I have data on how many users post how many questions. For example,

[UserCount, QuestionCount] 
[2, 100] 
[9, 10] 
[3, 80] 
... ...

This means that 2 users each posted 100 questions, 9 users each posted 10 questions, and so on. So, how can I determine whether the UserCount, QuestionCount distribution follows a power law?

I found the poweRlaw package. However, I can only pass one group of numbers to do the evaluation. (The example provided in this package is word frequency.) So how do I use this package? Or do I have something wrong? I also have the data of each user's question count, i.e., [100, 100, 10, 10, 10 ... ]. If I pass this data to the package, what I will get?

  • 1
    $\begingroup$ This article provides a mathematical description how to test for power law distributions, as well as the R code. Clauset et al. "Power Law Distributions in Empirical Data." $\endgroup$
    – Sycorax
    Jul 22, 2014 at 13:23
  • $\begingroup$ Thanks. However, I cannot catch up all the content in the paper. I want some approaches to do the validation. Do you have any idea of 'the meaning of a single group of data pass to the package'? In the example, the data set is the word frequencies. Thanks again. $\endgroup$
    – tThirday
    Jul 23, 2014 at 3:01
  • $\begingroup$ Sorry, I'm not familiar with that package. $\endgroup$
    – Sycorax
    Jul 23, 2014 at 13:30

1 Answer 1


According to Clauset et al., this is how you test the power law tail with poweRlaw package:

  1. Construct the power law distribution object. In this case, your data is discrete, so use the discrete version of the class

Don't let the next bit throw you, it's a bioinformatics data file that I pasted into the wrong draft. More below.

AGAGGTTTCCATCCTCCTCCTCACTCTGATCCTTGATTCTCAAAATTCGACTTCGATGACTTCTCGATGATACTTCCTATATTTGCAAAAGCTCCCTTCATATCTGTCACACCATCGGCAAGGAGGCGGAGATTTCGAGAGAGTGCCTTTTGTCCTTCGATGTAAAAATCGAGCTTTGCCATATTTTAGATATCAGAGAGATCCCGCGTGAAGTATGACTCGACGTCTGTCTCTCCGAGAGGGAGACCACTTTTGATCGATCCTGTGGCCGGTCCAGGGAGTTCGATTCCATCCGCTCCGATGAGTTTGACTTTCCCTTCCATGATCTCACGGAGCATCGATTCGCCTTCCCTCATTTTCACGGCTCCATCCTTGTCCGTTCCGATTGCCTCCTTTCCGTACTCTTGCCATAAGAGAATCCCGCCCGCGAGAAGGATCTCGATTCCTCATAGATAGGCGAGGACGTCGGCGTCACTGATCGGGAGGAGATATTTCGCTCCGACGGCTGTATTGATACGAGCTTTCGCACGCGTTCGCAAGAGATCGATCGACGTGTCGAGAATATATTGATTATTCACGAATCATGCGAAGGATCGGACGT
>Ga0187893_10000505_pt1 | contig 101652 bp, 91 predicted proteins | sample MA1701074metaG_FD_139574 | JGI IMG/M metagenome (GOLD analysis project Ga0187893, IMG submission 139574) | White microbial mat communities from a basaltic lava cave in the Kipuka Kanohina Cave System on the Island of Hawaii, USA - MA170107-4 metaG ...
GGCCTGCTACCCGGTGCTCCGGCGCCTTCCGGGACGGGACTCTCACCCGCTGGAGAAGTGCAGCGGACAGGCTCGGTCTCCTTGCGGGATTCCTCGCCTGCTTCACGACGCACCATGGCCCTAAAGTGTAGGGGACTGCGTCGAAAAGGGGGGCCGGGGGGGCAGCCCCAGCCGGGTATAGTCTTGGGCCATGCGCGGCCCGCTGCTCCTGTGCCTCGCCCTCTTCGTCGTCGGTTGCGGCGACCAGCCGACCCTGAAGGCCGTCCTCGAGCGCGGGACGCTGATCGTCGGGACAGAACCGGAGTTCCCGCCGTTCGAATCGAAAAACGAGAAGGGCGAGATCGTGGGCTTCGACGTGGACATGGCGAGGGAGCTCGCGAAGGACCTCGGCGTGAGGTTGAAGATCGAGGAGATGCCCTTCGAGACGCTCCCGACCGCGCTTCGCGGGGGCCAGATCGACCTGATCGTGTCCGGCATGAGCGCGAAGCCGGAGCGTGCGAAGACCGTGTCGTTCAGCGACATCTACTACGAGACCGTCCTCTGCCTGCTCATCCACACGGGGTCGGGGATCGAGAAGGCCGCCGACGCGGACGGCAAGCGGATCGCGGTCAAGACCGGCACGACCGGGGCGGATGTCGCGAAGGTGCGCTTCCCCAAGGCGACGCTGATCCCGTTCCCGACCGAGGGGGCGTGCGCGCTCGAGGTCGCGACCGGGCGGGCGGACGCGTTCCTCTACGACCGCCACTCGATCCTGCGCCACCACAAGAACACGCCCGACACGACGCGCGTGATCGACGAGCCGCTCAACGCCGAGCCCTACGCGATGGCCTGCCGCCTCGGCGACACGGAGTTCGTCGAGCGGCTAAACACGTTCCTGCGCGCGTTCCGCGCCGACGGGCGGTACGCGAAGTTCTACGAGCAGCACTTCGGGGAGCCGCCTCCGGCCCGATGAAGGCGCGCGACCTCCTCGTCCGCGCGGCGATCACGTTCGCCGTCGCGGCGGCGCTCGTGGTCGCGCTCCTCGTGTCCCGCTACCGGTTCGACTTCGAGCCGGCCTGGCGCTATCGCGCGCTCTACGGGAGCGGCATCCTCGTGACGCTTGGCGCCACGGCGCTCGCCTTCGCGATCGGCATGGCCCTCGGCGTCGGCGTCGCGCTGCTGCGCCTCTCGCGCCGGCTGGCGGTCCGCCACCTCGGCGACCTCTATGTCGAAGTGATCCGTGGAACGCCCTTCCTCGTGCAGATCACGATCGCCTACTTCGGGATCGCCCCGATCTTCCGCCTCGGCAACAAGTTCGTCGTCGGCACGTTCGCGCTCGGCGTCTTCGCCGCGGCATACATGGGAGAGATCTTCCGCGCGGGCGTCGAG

data <- c(100, 100, 10, 10, 10 ...)
data_pl <- displ$new(data)
  1. Estimate the $x_{min}$ and the exponent $\alpha$ of the power law, and assign them to the power law object
est <- estimate_xmin(data_pl)
data_pl$xmin <- est$xmin
data_pl$pars <- est$pars

the last two line can be rewritten as one line

data_pl$xmin <- est

Also, at this point, you can see the KS statistic:

  1. KS statistic tells you how well power law distribution fits your data, but it doesn't tell you how likely your data is drawn from power law. So you also need a $p$ value. This is how you do it:
bs <- bootstrap_p(data_pl)

This could take some time, so go and grab a cup of tea...

  1. Assuming you get a $p$ value and it's greater than 0.05 or whatever your significant level is, you still need to exclude the possibility that no other alternative distribution fits the data better than power law. The poweRlaw package implements 3 other alternatives that you can compare with. Take log-normal for example:
data_alt <- dislnorm$new(data)
data_alt$xmin <- est$xmin
data_alt$pars <- estimate_pars(data_alt)
comp <- compare_distributions(data_pl, data_alt)

Note that the $x_{min}$ of log-normal distribution is set to that of power law, because compare_distributions function require the $x_{min}$s to be the same for both distributions. The comp object has two fields that's interesting: comp$test_statistic indicates which one is a better fit, with positive number meaning data_pl is better, and negative otherwise; comp$p_two_side meaning how significant is the difference.

Repeat this step with disexp, dispois classes to compare power law with those alternatives.

  • $\begingroup$ Please @Clivele, can you include some stand alone example of your data? I have a problem to test my data so I would appreciate a running example... thank you, I have found your post very inspiring ! $\endgroup$
    – maycca
    Apr 3, 2017 at 14:13
  • 1
    $\begingroup$ You could type the command data("moby") and use moby instead of data in my example, like in the introduction $\endgroup$ Apr 6, 2017 at 5:07

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